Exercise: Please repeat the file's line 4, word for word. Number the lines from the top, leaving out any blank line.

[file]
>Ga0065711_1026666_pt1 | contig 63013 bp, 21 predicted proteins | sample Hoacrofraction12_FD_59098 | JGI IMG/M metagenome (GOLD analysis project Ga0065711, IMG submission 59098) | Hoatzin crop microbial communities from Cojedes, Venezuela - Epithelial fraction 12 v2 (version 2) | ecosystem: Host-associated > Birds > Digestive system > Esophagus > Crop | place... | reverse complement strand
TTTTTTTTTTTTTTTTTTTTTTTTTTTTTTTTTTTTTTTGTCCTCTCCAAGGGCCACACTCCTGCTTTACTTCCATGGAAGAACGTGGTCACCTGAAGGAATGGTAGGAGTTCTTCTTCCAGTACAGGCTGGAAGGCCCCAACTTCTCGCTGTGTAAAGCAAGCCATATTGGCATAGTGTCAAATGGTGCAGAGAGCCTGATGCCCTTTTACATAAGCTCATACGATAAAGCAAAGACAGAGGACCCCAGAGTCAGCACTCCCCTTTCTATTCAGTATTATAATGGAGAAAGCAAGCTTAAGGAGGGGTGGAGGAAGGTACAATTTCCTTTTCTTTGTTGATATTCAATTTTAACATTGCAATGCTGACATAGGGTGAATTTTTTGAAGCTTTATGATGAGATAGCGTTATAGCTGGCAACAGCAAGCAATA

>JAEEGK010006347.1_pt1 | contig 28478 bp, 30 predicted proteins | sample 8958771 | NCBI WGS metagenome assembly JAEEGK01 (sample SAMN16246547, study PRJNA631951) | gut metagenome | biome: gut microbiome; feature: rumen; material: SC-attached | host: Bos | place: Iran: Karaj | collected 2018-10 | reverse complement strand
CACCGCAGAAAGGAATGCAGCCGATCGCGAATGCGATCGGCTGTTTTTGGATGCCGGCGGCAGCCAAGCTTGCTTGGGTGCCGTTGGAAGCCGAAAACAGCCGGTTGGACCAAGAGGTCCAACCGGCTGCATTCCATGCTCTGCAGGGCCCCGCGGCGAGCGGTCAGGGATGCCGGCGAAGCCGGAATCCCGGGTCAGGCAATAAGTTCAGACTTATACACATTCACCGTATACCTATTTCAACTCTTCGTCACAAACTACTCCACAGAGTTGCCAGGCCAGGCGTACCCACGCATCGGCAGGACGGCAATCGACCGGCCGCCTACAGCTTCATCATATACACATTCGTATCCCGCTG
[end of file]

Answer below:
CACCGCAGAAAGGAATGCAGCCGATCGCGAATGCGATCGGCTGTTTTTGGATGCCGGCGGCAGCCAAGCTTGCTTGGGTGCCGTTGGAAGCCGAAAACAGCCGGTTGGACCAAGAGGTCCAACCGGCTGCATTCCATGCTCTGCAGGGCCCCGCGGCGAGCGGTCAGGGATGCCGGCGAAGCCGGAATCCCGGGTCAGGCAATAAGTTCAGACTTATACACATTCACCGTATACCTATTTCAACTCTTCGTCACAAACTACTCCACAGAGTTGCCAGGCCAGGCGTACCCACGCATCGGCAGGACGGCAATCGACCGGCCGCCTACAGCTTCATCATATACACATTCGTATCCCGCTG